I was pretty nervous about the procedure. I’m usually not nervous about medical stuff, but mouth stuff is an exception — it freaks me out. Although getting sedated (on top of a local anesthetic) was an option, it wasn’t a necessity and I chose to go without it. Because of that, I was worried about pain during the procedure and pumped myself up by thinking about how I’ve had a baby, and that hurt A LOT, and this couldn’t possibly be worse than childbirth.
And really? I’m happy to report that it wasn’t bad. The only pain was from the needle used for the local anesthetic, and that was quick. After that, my mouth was so numb that I couldn’t feel a thing! From start to finish took 1.5 hours total, with the core of the procedure taking about 30 minutes.
Recovery so far has been ok. Jose’s taken good care of me and as you can see, Emma has been empathizing with my “mouth boo-boo.” (How cute is that??) I’ve been taking the anti-inflammatory they prescribed (in fact, they had me start taking it the day before the procedure) during the day, and tylenol with codeine (also prescribed) at night…but actually, I skipped the tylenol last night without incident so I guess I don’t need that anymore. They also have me taking an antibiotic to prevent infection, and swishing with an antimicrobial mouthwash twice a day since I can’t brush those teeth for a while.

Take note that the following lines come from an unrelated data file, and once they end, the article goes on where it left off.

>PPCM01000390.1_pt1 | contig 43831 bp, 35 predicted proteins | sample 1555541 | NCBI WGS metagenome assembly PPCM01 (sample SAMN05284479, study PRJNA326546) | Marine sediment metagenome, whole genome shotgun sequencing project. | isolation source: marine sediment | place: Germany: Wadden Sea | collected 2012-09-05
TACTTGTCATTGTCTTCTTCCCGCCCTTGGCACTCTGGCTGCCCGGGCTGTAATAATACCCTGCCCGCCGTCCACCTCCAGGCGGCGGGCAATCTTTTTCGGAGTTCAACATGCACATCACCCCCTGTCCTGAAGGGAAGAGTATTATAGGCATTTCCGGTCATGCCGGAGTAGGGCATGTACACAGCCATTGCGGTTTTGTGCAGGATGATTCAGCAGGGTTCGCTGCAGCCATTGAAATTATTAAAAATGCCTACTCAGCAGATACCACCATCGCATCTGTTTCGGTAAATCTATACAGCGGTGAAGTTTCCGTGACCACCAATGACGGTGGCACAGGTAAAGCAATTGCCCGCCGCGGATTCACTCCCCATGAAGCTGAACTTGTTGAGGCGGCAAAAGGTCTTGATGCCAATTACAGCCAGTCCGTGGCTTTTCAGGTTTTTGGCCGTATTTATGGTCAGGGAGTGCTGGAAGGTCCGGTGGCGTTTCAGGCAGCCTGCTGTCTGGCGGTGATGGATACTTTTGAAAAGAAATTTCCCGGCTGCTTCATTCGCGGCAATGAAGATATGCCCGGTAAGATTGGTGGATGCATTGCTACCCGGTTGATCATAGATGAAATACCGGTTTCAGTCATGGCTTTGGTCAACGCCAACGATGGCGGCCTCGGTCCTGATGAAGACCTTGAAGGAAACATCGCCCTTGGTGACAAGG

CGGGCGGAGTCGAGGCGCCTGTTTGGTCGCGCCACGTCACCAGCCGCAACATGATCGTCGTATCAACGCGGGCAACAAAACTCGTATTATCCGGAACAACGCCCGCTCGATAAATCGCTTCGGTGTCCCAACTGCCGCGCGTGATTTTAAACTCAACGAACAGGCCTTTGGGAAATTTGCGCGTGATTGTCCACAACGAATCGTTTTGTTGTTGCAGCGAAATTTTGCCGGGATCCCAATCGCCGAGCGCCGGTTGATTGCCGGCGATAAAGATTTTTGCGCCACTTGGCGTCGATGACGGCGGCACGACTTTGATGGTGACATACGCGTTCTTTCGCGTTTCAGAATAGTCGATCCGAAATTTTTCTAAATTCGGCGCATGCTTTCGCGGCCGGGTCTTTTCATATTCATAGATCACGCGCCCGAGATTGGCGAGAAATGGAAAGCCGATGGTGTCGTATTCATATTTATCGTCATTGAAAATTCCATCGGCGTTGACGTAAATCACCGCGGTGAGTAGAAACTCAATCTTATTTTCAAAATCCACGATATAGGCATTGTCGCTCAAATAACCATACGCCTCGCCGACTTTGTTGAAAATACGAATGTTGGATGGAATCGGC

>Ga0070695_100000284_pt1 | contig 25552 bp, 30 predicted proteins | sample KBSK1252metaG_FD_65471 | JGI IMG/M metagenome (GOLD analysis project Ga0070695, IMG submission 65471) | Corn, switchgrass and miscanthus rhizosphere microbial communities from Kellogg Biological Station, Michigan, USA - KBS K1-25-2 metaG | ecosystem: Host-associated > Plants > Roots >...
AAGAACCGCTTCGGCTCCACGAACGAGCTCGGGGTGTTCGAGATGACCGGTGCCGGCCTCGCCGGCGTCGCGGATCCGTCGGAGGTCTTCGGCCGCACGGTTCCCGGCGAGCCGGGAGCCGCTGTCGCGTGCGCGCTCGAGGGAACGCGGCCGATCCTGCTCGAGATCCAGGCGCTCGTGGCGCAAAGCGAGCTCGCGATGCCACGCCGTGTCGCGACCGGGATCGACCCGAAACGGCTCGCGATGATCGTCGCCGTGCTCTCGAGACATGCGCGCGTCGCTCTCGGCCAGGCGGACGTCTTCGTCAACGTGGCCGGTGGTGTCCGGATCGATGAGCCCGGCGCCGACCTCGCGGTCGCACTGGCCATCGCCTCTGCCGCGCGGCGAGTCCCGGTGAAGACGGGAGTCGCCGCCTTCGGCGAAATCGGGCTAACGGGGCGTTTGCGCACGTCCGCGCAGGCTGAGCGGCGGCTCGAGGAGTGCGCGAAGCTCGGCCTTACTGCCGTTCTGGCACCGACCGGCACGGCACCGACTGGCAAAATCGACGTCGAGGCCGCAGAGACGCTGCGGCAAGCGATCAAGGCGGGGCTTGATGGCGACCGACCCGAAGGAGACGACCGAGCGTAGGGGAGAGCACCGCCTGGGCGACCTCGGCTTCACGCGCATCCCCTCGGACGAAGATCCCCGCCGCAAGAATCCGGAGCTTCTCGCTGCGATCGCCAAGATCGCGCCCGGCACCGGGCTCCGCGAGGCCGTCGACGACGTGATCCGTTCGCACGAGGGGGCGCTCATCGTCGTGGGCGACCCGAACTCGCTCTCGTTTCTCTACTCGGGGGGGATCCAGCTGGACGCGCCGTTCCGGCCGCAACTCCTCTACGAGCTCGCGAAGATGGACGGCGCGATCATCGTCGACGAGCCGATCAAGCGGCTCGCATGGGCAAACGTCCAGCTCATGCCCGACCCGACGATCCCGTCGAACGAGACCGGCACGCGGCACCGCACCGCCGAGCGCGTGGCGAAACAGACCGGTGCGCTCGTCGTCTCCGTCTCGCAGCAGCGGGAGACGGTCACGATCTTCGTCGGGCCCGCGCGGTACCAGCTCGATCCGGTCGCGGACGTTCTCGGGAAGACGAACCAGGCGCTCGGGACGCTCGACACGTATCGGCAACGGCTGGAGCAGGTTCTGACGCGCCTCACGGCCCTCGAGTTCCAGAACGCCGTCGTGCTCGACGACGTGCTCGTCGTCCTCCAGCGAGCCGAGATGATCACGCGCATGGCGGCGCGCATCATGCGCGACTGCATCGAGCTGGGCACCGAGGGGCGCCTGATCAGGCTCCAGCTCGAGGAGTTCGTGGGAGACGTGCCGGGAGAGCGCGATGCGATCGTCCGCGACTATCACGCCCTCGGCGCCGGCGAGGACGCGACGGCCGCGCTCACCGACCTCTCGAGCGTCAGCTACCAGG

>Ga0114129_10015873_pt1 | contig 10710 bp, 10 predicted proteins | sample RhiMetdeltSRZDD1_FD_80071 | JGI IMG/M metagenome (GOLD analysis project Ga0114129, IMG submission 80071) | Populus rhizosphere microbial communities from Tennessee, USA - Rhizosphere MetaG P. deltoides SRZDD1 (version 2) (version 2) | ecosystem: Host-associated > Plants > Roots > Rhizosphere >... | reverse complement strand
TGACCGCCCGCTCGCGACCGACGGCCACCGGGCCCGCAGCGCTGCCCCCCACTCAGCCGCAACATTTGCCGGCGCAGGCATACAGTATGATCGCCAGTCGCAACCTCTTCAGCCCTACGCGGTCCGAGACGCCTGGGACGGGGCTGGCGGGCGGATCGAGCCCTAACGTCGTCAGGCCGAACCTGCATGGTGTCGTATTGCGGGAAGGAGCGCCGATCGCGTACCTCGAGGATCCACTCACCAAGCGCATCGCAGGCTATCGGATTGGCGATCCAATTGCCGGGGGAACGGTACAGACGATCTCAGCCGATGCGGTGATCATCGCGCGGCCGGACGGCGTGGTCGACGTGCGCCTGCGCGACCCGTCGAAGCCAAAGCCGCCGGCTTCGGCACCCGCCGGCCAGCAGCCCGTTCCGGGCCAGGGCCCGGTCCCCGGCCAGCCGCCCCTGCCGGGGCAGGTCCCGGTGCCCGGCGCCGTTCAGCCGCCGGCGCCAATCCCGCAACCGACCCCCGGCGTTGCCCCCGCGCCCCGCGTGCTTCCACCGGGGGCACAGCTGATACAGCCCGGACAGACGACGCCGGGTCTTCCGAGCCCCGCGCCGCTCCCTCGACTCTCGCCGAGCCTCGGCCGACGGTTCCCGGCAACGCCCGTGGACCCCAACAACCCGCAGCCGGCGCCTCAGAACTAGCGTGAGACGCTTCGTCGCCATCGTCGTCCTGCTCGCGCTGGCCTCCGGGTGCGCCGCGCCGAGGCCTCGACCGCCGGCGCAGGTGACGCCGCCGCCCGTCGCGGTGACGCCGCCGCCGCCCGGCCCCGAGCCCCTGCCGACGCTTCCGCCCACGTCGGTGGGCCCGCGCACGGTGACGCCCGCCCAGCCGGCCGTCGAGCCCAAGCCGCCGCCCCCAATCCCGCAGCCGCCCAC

The pain hasn’t been bad at all — in fact, I would really describe it as discomfort rather than pain. It’s fairly uncomfortable, but it doesn’t actually HURT. They finished at noon on Friday, and for the rest of the day, I used an ice pack on my face — on 10 minutes, off 10 minutes, as they recommended. Swelling is pretty minimal, and you probably wouldn’t even notice unless you look closely. (I’d say the swelling peaked yesterday, and the photo below was taken yesterday around 3:00. Only a little puffiness.)
The lower part of my mouth where the graft went feels very sore. It helps to totally relax my lower jaw, and let my mouth hang open a bit — that way, my lip isn’t resting on the gum as much, and it feels better. But letting my mouth hang open is harder than you’d think (plus it makes me drool), and I tend to tighten back up without realizing it. Because of that, the area seems to feel best in the morning, when my jaw has been totally relaxed all night. I can tell it’s getting better though.